In an emergency ruling on Friday, the U.S. Supreme Court voted to temporarily block the injunction against the abortion pill, known as mifepristone, amid an ongoing legal challenge over its regulatory approval. In an unsigned ruling in Danco Laboratories, LLC v. Alliance for Hippocratic Medicine, et al., a majority of Justices granted an emergency request by the Food and Drug Administration (FDA) and the pill’s manufacturer for a stay of a Texas federal judge’s suspension of the FDA’s approval of the drug until a full appeal of that ruling can be adjudicated. The case is far from over as the matter will move through trial in the District Court.
On April 7, finding in 2000 that the FDA improperly approved mifepristone with “legitimate safety concerns,” U.S. District Court Judge Matthew Kacsmaryk suspended the agency’s approval of the drug and blocked the FDA’s subsequent actions to make it widely accessible. He delayed the order from taking effect for one week to give the government time to appeal. The Biden administration immediately appealed asking the Fifth Circuit Court of Appeals to put a hold on that ruling, which it did, staying the lower court’s FDA approval suspension. However, it left the rest of Judge Kacsmaryk’s order intact.
The Biden administration then went to the U.S. Supreme Court requesting that Judge Kacsmaryk’s order be entirely stopped to preserve the status quo while the government’s full appeal continues in the Fifth Circuit. Due to the issue’s urgency, Justice Samuel Alito, who oversees matters pertaining to the Fifth Circuit, kept Judge Kacsmaryk’s ruling on hold until the full High Court could issue a ruling. The Justices ultimately decided to halt Judge Kacsmaryk’s decision and keep the status quo as the case proceeds through the Appeals Court, and possibly to SCOTUS on full appeal.
Justices Alito and Clarence Thomas dissented. Justice Thomas would deny the government’s request for a stay. In the four-page opinion, Justice Samuel Alito stated his dissent is not a reflection of any particular view on the merits of FDA’s mifepristone actions. However, he wrote: “At present, the applicants are not entitled to a stay because they have not shown that they are likely to suffer irreparable harm in the interim.” Justice Alito noted that the Fifth Circuit has fast-tracked the appeal.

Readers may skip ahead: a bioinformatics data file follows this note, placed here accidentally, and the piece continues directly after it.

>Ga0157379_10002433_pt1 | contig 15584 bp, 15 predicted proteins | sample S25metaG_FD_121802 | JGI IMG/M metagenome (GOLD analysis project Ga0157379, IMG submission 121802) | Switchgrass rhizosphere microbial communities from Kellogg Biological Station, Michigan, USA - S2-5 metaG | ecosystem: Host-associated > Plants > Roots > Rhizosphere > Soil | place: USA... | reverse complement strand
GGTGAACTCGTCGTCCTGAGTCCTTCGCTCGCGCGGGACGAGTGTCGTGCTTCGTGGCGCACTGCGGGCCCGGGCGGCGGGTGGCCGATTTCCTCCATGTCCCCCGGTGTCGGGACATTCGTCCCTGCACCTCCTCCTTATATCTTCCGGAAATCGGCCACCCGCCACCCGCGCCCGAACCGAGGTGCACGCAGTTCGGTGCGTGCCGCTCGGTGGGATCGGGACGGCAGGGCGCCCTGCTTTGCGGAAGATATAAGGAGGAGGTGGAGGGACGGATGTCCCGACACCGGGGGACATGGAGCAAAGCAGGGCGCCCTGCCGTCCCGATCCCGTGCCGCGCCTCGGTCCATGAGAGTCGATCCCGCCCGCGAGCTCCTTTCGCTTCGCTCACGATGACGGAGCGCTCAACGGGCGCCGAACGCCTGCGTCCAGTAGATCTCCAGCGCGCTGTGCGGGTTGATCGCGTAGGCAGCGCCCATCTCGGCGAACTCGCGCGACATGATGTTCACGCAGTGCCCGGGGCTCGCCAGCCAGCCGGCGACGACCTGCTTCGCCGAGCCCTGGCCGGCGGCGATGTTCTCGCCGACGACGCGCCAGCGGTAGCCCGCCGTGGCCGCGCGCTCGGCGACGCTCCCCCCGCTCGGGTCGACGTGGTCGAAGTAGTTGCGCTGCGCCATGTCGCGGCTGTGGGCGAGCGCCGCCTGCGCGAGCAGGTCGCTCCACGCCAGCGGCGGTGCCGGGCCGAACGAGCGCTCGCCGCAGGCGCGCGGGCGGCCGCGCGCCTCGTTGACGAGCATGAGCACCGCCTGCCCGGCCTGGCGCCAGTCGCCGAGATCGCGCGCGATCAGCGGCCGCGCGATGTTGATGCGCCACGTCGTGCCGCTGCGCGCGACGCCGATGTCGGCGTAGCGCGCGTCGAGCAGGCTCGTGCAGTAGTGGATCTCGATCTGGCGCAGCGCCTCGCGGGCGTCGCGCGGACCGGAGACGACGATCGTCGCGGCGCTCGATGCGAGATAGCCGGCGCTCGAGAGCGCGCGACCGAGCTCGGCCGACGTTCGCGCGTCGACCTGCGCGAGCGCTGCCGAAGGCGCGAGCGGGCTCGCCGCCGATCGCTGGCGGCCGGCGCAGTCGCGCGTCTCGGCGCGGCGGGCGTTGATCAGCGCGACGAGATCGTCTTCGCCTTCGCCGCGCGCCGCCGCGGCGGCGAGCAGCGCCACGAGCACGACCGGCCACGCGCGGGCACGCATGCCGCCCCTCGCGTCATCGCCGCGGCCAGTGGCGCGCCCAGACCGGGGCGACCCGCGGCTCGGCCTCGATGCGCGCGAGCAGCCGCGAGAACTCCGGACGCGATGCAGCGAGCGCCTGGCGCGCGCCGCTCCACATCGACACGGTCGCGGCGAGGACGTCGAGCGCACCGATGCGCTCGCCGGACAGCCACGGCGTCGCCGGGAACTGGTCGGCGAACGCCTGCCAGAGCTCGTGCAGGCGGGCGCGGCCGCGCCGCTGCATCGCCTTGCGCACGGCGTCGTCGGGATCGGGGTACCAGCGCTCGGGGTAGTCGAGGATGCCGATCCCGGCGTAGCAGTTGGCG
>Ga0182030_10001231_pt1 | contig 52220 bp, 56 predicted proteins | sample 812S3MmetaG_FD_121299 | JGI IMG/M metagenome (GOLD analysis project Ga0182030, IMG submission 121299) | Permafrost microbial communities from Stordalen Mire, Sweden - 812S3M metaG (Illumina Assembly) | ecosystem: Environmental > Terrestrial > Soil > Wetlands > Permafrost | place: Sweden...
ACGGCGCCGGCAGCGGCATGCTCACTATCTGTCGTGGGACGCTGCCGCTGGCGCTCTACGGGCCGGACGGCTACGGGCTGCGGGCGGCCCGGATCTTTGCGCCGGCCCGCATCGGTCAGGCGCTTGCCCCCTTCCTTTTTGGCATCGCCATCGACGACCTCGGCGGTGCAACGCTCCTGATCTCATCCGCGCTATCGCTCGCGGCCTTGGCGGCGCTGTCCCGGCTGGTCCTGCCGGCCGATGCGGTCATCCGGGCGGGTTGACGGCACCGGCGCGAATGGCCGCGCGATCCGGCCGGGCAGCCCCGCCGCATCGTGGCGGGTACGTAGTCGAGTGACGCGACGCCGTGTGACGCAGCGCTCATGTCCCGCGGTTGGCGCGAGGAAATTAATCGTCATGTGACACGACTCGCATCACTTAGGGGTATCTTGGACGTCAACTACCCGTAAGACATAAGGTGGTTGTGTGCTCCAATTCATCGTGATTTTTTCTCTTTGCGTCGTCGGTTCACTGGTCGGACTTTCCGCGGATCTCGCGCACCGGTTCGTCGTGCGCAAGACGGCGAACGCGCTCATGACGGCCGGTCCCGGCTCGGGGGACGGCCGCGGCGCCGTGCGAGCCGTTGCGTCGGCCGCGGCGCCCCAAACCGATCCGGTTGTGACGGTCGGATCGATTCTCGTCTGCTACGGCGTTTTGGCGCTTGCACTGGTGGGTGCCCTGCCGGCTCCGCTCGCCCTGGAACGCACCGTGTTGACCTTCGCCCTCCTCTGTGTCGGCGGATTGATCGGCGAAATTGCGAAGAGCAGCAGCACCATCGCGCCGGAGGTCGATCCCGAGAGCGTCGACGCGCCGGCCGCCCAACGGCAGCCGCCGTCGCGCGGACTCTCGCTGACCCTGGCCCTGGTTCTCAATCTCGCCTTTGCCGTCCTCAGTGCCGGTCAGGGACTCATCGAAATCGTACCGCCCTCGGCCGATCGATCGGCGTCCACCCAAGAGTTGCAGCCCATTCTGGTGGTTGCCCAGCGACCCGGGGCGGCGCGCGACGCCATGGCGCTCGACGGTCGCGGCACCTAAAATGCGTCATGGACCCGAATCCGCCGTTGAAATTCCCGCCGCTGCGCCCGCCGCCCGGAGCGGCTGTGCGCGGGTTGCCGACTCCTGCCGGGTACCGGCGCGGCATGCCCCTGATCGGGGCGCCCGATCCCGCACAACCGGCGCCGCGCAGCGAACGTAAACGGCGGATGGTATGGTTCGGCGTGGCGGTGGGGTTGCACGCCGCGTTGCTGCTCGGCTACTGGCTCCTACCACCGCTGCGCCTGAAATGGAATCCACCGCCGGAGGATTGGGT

The Biden administration argued in its petition to SCOTUS that “unprecedented lower court orders countermanding FDA’s scientific judgment” would unleash “regulatory chaos” by making all mifepristone on the market now mislabeled and unapproved.
The Fifth Circuit has accelerated the schedule for this case and will hear arguments on May 17. If petitioned to U.S. Supreme Court, the case would go through the formal hearing process. No deadline has been set for any decisions in the case.
Mifepristone slowly starves the baby to death over one to two days, and then misoprostol induces labor and causes severe cramping, contractions, and bleeding to expel the baby from the womb. Chemical abortions currently account for more than half of all abortions in the U.S., according to the pro-abortion Guttmacher Institute.
Liberty Counsel Founder and Chairman Mat Staver said, “Regrettably, the U.S. Supreme Court has chosen to maintain the status quo by keeping a highly questionable and harmful drug on the market. Chemical abortions harm women and cruelly kill defenseless children in the womb. The courts need to hold the FDA accountable for its politically motivated actions.”